He said: "And as a migrant, we're only going to give you six months to be a jobseeker. After that benefits will be cut off unless you really can prove not just that you are genuinely seeking employment but also that you have a genuine chance of getting a job.
"We're going to make that assessment a real and robust one and, yes, it's going to include whether your ability to speak English is a barrier to work."
Bulgaria's London ambassador, Konstantin Dimitrov, told the BBC that trying to put figures on the number of his compatriots who might migrate when restrictions are eased was "irrelevant", as "most of the Bulgarians who wanted to find work in the UK have already done so".
He added: "Contrary to the prevalent opinion here about the UK being seen as a soft touch, your system is seen by Bulgarians as very restrictive."
Mr Dimitrov also said: "Luckily Bulgarians don't believe in sham marriages... Nobody need worry about a possible influx of undesirable Bulgarians."
In his speech, Mr Cameron said changes to health care would be introduced, with the UK getting "better" at "reciprocal charging", charging foreign governments for treatment provided to non-working overseas nationals.
He added that action was being taken to tackle illegal immigration, including making private landlords responsible for making sure their tenants were legally in the UK - and facing fines if it turned out they were not.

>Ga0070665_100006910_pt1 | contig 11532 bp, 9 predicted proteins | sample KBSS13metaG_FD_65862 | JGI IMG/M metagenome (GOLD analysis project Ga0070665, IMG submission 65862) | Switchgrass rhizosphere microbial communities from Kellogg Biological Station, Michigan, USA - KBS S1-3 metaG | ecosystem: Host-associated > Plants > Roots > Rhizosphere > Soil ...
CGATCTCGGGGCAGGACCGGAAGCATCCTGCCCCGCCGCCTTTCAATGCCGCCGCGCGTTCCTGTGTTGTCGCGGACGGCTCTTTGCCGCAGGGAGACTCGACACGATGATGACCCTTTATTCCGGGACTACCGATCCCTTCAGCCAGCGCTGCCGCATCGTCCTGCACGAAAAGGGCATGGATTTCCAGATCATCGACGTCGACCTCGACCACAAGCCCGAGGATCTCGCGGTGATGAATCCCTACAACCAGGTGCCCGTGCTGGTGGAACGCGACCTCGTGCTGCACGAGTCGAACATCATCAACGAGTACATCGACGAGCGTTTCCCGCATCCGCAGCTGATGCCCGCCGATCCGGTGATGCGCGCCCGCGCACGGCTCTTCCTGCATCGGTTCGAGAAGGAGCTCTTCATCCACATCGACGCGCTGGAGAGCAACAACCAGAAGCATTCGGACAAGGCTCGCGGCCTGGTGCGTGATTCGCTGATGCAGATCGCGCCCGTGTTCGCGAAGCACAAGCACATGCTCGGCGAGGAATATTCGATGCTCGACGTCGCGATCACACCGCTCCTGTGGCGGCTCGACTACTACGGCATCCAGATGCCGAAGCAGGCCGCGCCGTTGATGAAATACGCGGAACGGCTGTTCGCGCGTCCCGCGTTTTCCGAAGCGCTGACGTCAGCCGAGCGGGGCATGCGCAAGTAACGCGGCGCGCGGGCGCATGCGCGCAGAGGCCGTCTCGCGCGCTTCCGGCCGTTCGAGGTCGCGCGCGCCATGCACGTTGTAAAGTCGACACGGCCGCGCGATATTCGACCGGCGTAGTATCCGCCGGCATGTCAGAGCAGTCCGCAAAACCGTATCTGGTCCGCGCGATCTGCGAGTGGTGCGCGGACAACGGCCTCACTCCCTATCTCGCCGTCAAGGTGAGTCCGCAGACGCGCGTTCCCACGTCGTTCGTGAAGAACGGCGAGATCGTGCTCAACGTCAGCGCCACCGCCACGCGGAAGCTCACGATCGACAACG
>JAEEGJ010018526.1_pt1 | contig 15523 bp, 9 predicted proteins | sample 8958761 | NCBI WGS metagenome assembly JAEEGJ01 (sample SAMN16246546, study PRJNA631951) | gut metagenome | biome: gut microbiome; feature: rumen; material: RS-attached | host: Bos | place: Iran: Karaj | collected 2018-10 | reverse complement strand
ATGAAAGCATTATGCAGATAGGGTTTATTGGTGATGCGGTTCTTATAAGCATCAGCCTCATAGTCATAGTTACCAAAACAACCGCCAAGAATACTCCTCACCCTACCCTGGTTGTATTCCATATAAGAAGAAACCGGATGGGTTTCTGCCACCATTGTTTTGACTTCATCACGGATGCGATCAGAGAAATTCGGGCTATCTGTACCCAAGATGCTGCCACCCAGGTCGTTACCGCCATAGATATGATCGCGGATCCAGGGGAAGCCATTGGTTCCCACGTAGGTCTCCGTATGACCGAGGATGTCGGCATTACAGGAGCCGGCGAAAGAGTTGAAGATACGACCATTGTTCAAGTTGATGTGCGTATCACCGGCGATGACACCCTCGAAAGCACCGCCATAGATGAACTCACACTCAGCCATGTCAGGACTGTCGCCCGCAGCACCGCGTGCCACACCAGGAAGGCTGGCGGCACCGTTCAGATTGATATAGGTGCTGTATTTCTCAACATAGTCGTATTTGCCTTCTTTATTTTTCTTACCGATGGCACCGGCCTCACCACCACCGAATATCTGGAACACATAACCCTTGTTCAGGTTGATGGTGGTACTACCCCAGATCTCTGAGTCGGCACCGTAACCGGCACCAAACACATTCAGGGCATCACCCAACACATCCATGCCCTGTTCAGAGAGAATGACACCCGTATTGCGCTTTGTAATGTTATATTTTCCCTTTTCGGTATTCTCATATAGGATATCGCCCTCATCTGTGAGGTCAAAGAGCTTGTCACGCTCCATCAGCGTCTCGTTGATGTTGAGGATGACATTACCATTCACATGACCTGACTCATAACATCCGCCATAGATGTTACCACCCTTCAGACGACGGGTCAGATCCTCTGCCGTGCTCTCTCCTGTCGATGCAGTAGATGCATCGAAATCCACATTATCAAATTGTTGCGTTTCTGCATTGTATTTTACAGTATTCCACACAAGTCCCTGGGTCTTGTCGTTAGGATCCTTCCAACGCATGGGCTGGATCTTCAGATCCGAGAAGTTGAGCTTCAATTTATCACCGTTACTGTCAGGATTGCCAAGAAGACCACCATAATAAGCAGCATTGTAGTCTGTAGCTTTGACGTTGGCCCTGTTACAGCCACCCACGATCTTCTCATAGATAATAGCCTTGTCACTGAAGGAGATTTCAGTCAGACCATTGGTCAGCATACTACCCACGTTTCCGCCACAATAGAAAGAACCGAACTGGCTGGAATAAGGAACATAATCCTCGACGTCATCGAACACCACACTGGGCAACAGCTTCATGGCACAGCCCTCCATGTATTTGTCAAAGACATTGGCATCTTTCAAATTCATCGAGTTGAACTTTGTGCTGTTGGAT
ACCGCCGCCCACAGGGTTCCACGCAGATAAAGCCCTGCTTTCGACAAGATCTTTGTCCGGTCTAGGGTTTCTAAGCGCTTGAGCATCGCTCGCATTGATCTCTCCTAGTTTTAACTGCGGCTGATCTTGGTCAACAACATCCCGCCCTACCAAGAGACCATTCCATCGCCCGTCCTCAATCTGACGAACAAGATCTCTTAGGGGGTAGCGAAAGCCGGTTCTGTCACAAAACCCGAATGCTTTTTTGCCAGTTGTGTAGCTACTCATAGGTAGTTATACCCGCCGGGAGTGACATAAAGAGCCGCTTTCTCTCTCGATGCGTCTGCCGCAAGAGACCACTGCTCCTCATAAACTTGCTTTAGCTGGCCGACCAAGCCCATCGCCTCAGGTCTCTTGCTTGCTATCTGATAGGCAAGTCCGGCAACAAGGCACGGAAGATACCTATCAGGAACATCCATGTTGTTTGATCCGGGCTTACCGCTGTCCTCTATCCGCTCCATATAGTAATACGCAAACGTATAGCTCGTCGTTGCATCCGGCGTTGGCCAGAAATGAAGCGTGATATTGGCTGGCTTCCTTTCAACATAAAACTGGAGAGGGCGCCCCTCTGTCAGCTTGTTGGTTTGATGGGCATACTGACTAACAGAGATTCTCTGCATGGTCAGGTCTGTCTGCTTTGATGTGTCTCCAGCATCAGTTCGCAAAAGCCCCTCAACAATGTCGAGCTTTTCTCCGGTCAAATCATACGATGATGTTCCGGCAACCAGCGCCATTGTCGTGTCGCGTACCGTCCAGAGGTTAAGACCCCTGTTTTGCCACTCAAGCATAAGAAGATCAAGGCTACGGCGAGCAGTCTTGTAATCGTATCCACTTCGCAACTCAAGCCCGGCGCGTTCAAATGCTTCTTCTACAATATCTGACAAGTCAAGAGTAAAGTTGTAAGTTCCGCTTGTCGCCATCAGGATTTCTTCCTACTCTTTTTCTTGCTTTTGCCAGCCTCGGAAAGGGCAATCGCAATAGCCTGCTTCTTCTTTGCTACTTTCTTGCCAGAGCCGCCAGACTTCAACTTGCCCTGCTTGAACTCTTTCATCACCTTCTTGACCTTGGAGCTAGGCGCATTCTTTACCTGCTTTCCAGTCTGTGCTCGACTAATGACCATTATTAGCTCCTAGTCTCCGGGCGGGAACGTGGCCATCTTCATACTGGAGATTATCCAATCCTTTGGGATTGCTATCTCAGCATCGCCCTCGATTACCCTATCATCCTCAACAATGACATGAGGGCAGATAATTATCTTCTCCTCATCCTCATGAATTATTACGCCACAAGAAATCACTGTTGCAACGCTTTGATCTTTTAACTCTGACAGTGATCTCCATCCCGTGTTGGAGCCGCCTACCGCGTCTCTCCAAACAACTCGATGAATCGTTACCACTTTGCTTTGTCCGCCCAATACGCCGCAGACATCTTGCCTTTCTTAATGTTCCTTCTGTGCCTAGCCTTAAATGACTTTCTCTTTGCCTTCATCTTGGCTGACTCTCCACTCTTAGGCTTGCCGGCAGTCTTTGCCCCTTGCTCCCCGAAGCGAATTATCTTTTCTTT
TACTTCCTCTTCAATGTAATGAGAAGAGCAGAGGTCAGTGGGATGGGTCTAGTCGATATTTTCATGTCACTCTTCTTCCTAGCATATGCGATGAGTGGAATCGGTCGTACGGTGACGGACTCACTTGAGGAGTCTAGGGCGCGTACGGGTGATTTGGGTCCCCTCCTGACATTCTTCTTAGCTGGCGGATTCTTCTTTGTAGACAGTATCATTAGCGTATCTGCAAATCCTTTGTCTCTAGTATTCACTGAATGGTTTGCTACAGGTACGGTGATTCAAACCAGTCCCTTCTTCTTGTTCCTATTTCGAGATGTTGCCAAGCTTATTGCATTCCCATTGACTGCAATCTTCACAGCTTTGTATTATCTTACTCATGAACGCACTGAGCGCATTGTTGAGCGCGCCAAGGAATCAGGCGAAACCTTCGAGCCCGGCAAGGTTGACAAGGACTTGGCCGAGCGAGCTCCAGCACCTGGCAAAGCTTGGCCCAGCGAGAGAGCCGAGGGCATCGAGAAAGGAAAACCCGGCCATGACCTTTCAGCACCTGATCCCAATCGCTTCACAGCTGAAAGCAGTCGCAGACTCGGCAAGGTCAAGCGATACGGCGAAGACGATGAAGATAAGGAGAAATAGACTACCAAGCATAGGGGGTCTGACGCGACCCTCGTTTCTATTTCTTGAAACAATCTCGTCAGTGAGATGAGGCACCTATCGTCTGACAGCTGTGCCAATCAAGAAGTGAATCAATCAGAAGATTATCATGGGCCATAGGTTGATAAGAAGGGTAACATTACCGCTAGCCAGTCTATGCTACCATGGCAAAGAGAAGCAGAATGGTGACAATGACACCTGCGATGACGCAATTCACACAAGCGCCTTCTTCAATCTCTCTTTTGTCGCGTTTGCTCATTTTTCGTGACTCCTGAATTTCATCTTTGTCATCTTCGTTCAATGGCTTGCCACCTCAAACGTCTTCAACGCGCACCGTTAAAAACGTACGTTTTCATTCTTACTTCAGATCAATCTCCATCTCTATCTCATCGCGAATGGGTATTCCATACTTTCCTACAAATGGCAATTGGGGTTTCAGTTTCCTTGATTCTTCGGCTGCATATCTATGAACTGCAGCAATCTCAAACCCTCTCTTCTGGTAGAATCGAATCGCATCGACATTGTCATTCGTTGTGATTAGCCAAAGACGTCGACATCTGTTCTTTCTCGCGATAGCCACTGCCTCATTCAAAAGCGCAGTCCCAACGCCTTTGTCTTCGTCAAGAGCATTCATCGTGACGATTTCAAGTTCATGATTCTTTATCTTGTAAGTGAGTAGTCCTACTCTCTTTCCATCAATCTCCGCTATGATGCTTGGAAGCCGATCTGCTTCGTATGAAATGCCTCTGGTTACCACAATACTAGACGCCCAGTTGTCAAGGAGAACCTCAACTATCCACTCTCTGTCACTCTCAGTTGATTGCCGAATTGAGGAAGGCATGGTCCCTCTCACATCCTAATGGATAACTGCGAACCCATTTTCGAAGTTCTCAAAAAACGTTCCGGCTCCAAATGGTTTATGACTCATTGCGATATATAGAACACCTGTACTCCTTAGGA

Immigrants would be kept off council house waiting lists in England for at least two years, under plans for councils to introduce a residency test.
Councils can already set their own criteria, but many do not.
Mr Cameron said: "We can not have a culture of something for nothing. New migrants should not expect to be given a home on arrival."
But the Local Government Association said it was "very concerned", and councils should decide how to meet housing need.
Jonathan Portes, director of the National Institute of Economic and Social Research, told the BBC that people "coming from outside the UK, and especially people coming from outside the European Union, are significantly less likely than British nationals, and people born here, to claim benefits".
For Labour, shadow home secretary Yvette Cooper said: "It's right to have conditions on benefits and public services for immigration. Most people who come to this country work and contribute, but there are restrictions because the system needs to be fair and seen to be fair.
"However, the government's proposals announced today seem to be very confused and are unravelling. And at the same time there was no significant action to tackle illegal immigration or labour market exploitation which we know have been getting worse.
"We won't support an arms race on immigration rhetoric, we want practical and sensible measures that make the system work."
On Friday Lib Dem leader and Deputy Prime Minister Nick Clegg gave a speech on immigration in which he called for £1,000 deposits to be demanded for visa applicants from "high-risk" countries, with the money repaid when they leave the UK.